-The Chief Rabbinate’s, not to say more, poor treatment of those married to Jews seeking conversion to Judaism.                                                                                                                   Prime Minister Bennett prior to ascending to his current position described the treatment as arbitrary and abusive. Setting aside the exaggeration, he was  right to point out that this treatment is indeed causing “a severe problem of half a million Israelis who are integrated into the Jewish society, are descendants of Jews, marry Israeli Jews, serve in combat units but are not   [recognised] as Jewish according to Jewish law”. Worst, according to Evelyn Gordon is “the Israeli rabbinate’s growing practice of retroactively invalidating conversions which violates centuries of tradition”.

On this issue, I venture to guess that a lot of Diaspora Jews, particularly those in the U.S. who have a high rate of mixed marriages but who are otherwise highly qualified as individuals and couples that would make ideal immigrants to Israel, would greatly hesitate, and more often than not, decide against making the move.

Finally, in the circumstances, on a somewhat lighter note, by way of comic relief from the foregoing examples, back in 2019, the Chief Rabbi and all the Sephardic rabbis of the City of Elad, mostly populated by the haredi, issued a decree that read “We have heard and seen lately that young boys and children walk around publicly with dogs. This is strictly forbidden…As explained in the Talmud and by the Rambam, anyone rising a dog is accursed and especially in our city where many women and children are afraid of dogs.”

The ultimate question:                                                                                                                   Where does this leave us with   respect the question which I addressed in this series?

Caroline Glick  writing Israel Hayom January 14,2022 , in accord with Yoram Ettinger, takes an optimistic view of the relative current and future size of the Jewish population in Israel. Nevertheless in the article bearing the title  “A Jewish majority is insufficient to protect Israel”  she reaches her conclusion  on domestic political grounds.  In this perspective, she is joined by  Martin Sherman in “The fatal flaw in Israel’s strategic thinking”-“One of the reasons the conflict with Palestinian Arabs has dragged is that Israel has failed to conceptualize the conflict accurately”. JNS, May 29,2022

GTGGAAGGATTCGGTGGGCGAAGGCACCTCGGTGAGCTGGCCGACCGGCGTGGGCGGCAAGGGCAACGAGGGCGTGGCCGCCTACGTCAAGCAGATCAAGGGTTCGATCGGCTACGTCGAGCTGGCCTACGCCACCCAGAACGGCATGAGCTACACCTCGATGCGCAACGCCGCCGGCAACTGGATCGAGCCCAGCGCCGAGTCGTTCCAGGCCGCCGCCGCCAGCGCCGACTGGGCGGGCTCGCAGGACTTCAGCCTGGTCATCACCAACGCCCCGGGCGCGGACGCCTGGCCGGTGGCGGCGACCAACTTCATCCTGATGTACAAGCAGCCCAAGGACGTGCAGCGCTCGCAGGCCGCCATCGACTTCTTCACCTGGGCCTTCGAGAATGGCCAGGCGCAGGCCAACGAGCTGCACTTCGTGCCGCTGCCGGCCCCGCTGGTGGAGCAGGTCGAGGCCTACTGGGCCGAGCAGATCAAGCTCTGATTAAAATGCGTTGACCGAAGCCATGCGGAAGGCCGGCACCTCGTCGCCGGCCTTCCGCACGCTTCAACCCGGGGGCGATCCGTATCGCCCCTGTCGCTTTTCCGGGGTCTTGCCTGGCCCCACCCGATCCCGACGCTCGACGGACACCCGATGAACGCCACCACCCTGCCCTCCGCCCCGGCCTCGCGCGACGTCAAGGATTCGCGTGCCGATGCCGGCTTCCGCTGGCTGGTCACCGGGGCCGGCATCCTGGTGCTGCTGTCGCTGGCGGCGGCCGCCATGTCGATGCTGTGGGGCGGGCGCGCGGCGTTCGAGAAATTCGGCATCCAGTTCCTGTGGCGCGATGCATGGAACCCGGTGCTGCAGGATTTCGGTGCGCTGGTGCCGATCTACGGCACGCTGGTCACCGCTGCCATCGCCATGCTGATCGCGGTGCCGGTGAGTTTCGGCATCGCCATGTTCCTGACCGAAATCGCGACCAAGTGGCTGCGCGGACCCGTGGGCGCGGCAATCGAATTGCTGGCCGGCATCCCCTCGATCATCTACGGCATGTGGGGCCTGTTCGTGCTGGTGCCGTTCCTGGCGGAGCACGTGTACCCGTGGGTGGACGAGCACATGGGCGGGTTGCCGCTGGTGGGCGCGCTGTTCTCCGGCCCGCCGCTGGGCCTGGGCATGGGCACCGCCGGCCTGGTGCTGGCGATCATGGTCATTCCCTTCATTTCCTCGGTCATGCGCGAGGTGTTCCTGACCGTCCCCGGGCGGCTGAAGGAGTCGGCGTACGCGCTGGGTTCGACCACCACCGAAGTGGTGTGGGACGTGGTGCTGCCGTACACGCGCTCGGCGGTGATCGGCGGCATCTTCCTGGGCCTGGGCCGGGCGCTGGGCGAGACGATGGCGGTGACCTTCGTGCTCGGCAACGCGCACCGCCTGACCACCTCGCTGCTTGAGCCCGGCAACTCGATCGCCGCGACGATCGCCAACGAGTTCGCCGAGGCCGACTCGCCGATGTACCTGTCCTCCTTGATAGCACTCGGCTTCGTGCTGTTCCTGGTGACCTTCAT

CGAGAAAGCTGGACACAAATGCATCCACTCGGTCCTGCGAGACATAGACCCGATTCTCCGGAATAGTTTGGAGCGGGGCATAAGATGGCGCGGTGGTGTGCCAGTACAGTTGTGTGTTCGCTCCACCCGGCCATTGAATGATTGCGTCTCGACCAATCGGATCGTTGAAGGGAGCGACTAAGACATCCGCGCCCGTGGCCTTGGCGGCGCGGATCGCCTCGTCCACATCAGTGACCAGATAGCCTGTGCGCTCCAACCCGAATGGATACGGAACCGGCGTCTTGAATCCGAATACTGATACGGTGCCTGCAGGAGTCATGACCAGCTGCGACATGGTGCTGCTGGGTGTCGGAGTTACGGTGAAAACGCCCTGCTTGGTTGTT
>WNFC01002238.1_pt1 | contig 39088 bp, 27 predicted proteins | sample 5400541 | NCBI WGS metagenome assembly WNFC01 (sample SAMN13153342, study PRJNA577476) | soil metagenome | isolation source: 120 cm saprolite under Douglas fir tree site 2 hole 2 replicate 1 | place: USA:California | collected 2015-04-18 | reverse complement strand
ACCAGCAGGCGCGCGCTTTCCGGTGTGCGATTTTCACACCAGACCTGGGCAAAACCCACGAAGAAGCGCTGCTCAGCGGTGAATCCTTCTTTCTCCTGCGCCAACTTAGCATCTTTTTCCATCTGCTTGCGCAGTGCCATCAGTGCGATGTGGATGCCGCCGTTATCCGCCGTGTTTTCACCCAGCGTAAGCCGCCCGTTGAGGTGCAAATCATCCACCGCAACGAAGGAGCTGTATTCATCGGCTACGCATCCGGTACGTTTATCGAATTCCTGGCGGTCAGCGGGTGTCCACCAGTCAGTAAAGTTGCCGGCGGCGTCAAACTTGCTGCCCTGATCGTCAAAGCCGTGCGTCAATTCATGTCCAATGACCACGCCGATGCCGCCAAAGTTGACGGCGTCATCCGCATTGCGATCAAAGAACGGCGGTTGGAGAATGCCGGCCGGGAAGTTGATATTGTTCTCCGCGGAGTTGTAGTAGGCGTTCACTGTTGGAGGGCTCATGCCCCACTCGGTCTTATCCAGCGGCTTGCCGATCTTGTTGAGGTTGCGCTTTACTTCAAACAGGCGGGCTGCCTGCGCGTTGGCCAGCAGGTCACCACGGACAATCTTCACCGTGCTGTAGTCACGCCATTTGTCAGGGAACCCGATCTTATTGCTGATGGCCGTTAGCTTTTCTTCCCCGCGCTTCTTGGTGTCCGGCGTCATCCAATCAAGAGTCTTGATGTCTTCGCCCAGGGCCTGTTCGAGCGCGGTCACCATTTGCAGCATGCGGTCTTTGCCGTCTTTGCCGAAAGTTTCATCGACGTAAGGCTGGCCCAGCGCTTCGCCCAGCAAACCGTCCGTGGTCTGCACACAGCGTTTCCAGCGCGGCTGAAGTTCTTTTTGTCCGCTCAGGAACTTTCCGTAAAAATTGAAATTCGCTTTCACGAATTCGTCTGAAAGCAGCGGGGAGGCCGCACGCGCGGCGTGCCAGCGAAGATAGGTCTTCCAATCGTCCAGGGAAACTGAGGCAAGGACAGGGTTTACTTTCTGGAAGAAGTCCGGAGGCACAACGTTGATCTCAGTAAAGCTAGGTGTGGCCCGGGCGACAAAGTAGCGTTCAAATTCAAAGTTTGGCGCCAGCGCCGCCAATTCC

Are we then looking yet to a third time bomb?

As am octogenarian Diaspora Zionist, I pray that my people will manage to defuse them in a timely manner.

About the Author
Doğan Akman immigrated to Canada with his family. In Canada, he taught university in sociology-criminology and social welfare policy and published articles in criminology journals After a stint as a Judge of the Provincial Court (criminal and family divisions) of the Province of Newfoundland and Labrador, he joined the Federal Department of Justice as a Crown prosecutor, and then moved over to the to civil litigation branch . Since his retirement he has published articles in Sephardic Horizons and e-Sefarad and in an anthology edited by Rifat Bali titled "This is My New Homeland" published in Istanbul.